Wired to Win
Custom wire harness, cable assembly and panel build manufacturer Absolute Quality Manufacturing edges out its competition thanks to lean training with Enterprise Minnesota.
BY ANDREA LAHOUZE
President and General Manager Duane Petersen and Executive Vice President and Production Manager Jeff Zoubek revisit their value stream map to pinpoint the next area for improvement.
Walking the production floor of Absolute Quality Manufacturing, President and General Manager Duane Petersen rattles off a host of improvements that have been made to his plant and operations over the past 12 months. A few minutes into our tour he pauses, trying to remember
what else is new. Then he cracks a smile and says, "It's so second nature to us now that it's hard to even go back and specify everything that we've improved." One year into a lean journey where continuous improvement is key, a steady stream of "second nature" improvements is
Since 1997, Absolute Quality has manufactured custom wire harnesses, cable assemblies and panel builds for a multitude of customers across the nation. Though confidentiality agreements keep customers' names under wraps, it sells to industries ranging from communications and
electronic displays to agricultural, industrial, marine and utility. The company is an outgrowth of Stark Electronics, which began in 1938 as a radio parts distribution business during the medium's Golden Age before making a series of transitions, from radios to television sets to
battery packs and cable harnesses. Today, the two companies share a building and some overlapping employees, Stark Electronics operating as the electronics distribution side of the business and Absolute Quality operating as the manufacturing side.
Lean first lit up Absolute Quality's radar as a solution to the rise of international competition within its market.
"Our competitors are not just the people down the street. Our competitors are [also] the people overseas. We would quote business in the past and then when people took it overseas we couldn't be competitive, so we knew we had to become leaner," Petersen says.
Jason Zoubek, outside sales engineer, had been working closely with a customer that had already begun its lean journey. The customer's success with lean inspired Zoubek to look into the benefits it could provide to Absolute Quality. While researching lean, Zoubek discovered
Enterprise Minnesota and Absolute Quality quickly jumped on the bandwagon for a crash course in lean thinking.
Enterprise Minnesota Business Growth Advisor Jeff Mueller first led Absolute Quality's workforce through Lean 101 training. Aptly named, Lean 101 teaches the basic tenets and techniques of GreenLeanSM and gives employees a common language for discussing improvements. It
also shows companies in very specific terms how they will benefit from switching from a traditional environment to a lean environment.
For Absolute Quality, Lean 101 resulted in a full reworking of its production floor layout. Where row upon row of tables and workbenches used to be, employees assembling like products now sit in clusters or cells with all tools and equipment readily at hand. Point of use
storage provides similar advantages. Centralized receiving and carefully placed equipment have freed up more space on the floor. Jeff Zoubek, executive vice president and production manager, says the floor layout is no longer set in stone, either, but instead shifts to fill various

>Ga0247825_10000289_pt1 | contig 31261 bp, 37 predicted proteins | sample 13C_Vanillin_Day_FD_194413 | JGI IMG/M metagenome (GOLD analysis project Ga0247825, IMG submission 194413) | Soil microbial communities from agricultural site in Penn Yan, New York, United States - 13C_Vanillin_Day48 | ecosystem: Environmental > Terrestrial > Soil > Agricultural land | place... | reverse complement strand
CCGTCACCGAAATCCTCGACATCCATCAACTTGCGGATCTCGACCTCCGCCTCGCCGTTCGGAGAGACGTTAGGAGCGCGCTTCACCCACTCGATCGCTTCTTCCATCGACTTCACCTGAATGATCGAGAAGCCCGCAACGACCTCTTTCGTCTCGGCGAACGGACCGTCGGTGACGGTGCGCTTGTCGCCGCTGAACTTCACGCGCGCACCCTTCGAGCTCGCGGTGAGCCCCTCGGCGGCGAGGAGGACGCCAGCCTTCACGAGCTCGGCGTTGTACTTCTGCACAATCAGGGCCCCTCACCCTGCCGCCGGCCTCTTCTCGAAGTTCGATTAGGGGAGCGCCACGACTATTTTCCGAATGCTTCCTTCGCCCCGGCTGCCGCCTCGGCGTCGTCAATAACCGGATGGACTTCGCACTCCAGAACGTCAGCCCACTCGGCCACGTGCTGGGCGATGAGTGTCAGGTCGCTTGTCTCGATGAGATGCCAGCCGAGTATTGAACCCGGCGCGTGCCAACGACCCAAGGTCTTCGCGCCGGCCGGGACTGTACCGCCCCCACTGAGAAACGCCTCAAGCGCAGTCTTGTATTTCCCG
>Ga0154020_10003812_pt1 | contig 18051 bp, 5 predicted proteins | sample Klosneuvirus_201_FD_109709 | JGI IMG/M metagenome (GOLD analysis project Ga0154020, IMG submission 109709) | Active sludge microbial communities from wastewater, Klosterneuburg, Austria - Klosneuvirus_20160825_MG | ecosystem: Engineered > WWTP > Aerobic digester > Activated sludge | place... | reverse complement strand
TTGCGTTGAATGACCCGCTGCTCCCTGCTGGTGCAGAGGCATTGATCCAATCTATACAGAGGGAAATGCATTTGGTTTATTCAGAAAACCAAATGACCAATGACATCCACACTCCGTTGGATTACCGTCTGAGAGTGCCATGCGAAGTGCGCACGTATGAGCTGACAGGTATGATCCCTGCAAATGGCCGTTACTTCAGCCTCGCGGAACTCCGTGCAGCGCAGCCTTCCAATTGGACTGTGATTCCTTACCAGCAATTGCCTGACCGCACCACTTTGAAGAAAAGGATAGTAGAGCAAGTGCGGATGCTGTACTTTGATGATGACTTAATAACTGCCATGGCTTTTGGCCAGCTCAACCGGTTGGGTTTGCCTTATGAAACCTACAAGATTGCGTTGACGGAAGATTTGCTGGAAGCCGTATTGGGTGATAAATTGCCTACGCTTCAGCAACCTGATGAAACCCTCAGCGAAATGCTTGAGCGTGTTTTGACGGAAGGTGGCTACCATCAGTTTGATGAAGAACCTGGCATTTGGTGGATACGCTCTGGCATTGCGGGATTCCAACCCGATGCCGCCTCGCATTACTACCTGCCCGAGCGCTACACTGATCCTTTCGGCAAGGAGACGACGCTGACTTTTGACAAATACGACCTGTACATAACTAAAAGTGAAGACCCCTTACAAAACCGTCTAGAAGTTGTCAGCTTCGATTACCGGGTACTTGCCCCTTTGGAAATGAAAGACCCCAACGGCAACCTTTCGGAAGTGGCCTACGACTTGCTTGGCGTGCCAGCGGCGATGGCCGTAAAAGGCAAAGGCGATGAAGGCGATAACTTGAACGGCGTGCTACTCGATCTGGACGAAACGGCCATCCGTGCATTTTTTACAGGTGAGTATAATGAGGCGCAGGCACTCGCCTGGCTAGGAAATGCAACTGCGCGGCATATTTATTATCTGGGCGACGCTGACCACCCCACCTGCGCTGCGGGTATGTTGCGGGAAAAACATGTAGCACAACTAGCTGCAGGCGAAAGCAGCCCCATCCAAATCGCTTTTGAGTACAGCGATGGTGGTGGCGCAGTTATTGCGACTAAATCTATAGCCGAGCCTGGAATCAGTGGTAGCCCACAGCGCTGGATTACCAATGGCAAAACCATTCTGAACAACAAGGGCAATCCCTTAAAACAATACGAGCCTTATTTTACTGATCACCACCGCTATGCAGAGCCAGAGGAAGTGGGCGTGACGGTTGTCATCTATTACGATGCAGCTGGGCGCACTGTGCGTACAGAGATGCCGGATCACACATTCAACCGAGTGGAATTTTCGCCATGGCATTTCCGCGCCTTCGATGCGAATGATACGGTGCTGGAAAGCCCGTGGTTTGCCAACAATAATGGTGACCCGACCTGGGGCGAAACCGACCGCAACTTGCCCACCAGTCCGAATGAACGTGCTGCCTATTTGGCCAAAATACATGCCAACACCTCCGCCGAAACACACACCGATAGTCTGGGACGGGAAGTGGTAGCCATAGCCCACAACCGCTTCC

orders in the most efficient way possible.
"Our production floor is constantly changing to accommodate customers. Now when we think about laying out the production floor, we really think about the amount of steps we're going to use," Zoubek says.
Leaner layout accomplished, Absolute Quality next pursued a companywide Value Stream Mapping project with Mueller to identify bottlenecks within the company's processes. The six-month process required every department from sales to shipping to quantify the time required for
every step in its process, then work first within and then across departments to brainstorm ideas for improving workflow.
Workers eased into early Value Stream Mapping sessions, but were soon eager to make suggestions.
"Some of the staff was a little shy. At first, they didn't know what to say when there were managers in the room. But after a while, they really opened up. ... They've got great ideas because they're actually putting [the products] together," Zoubek says.
Some changes were simple fixes: an extra printer here, another email terminal there, or a switch in a machine's location. Others, like computerized systems for taking customer orders and tracking production efficiency, were more complex. The company's lean efforts to date have
reduced inventory in raw materials and finished goods by $1 million and saved an annual $100,000 in soft costs, fostering a culture of continuous improvement across the business.
Small Steps for Man
Many of the smallest changes had the biggest impact in realizing an 80 percent reduction in steps walked throughout the plant. In the shipping department, the company installed an email terminal for faster, easier communication with the sales department and front office.
Employees in work cells no longer walk to a central location to fetch hand tools, but now have toolboxes in each cell with everything necessary for assembly of its specific product. Extra printers dot the production floor. And pick tickets, which used to be sent to a printer across
the floor for retrieval, are now printed where they should be: right next to the person picking the orders.
Pickers also benefit from electric component carousels, which revolve to bring order components to the picker, similar to the clothing conveyor at a dry cleaning shop. Before the carousels, pickers walked an average of seven miles per day through aisles of metal shelving to
collect parts for each order.
"The amount of miles that they were putting on just walking was huge, and it's just something that people don't notice from day to day. You're so focused on whatyou're doing that you don't take the time to look at some of the things you need to be doing to be successful and